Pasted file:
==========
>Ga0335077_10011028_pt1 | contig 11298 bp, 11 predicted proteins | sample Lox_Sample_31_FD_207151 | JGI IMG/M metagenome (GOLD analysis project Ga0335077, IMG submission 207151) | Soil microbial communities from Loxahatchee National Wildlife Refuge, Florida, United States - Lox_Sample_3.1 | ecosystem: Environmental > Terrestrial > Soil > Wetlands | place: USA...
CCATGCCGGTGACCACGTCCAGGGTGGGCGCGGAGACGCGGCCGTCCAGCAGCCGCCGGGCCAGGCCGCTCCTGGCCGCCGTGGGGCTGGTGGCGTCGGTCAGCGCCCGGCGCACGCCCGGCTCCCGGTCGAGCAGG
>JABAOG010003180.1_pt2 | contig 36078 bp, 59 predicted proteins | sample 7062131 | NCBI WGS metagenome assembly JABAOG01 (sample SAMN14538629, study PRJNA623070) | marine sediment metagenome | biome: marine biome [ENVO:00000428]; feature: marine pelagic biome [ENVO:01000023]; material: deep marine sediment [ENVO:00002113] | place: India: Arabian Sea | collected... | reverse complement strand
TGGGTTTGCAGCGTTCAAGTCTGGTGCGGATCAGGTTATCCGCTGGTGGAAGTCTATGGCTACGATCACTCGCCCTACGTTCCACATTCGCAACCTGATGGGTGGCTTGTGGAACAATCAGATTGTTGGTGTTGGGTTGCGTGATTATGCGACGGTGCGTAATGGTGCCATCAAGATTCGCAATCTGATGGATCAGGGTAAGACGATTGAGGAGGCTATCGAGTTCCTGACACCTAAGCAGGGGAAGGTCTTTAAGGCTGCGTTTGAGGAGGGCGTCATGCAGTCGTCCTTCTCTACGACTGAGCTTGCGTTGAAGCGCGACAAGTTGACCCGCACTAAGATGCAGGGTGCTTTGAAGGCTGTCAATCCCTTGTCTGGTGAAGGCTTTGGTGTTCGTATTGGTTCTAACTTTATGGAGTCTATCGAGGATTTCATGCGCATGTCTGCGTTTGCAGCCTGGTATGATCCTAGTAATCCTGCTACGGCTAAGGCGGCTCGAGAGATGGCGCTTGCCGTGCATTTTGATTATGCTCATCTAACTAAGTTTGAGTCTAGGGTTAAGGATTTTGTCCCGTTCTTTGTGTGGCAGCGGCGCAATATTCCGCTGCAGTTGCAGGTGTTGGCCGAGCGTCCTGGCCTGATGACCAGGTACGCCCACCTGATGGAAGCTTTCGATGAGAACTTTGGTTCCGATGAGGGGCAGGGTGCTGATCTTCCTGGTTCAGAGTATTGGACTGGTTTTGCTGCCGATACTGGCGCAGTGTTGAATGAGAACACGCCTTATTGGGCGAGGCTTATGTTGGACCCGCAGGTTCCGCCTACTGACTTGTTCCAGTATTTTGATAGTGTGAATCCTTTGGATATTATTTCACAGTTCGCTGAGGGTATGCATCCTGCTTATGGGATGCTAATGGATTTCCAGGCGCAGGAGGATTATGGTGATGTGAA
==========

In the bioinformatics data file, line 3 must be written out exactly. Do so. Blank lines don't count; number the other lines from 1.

>JABAOG010003180.1_pt2 | contig 36078 bp, 59 predicted proteins | sample 7062131 | NCBI WGS metagenome assembly JABAOG01 (sample SAMN14538629, study PRJNA623070) | marine sediment metagenome | biome: marine biome [ENVO:00000428]; feature: marine pelagic biome [ENVO:01000023]; material: deep marine sediment [ENVO:00002113] | place: India: Arabian Sea | collected... | reverse complement strand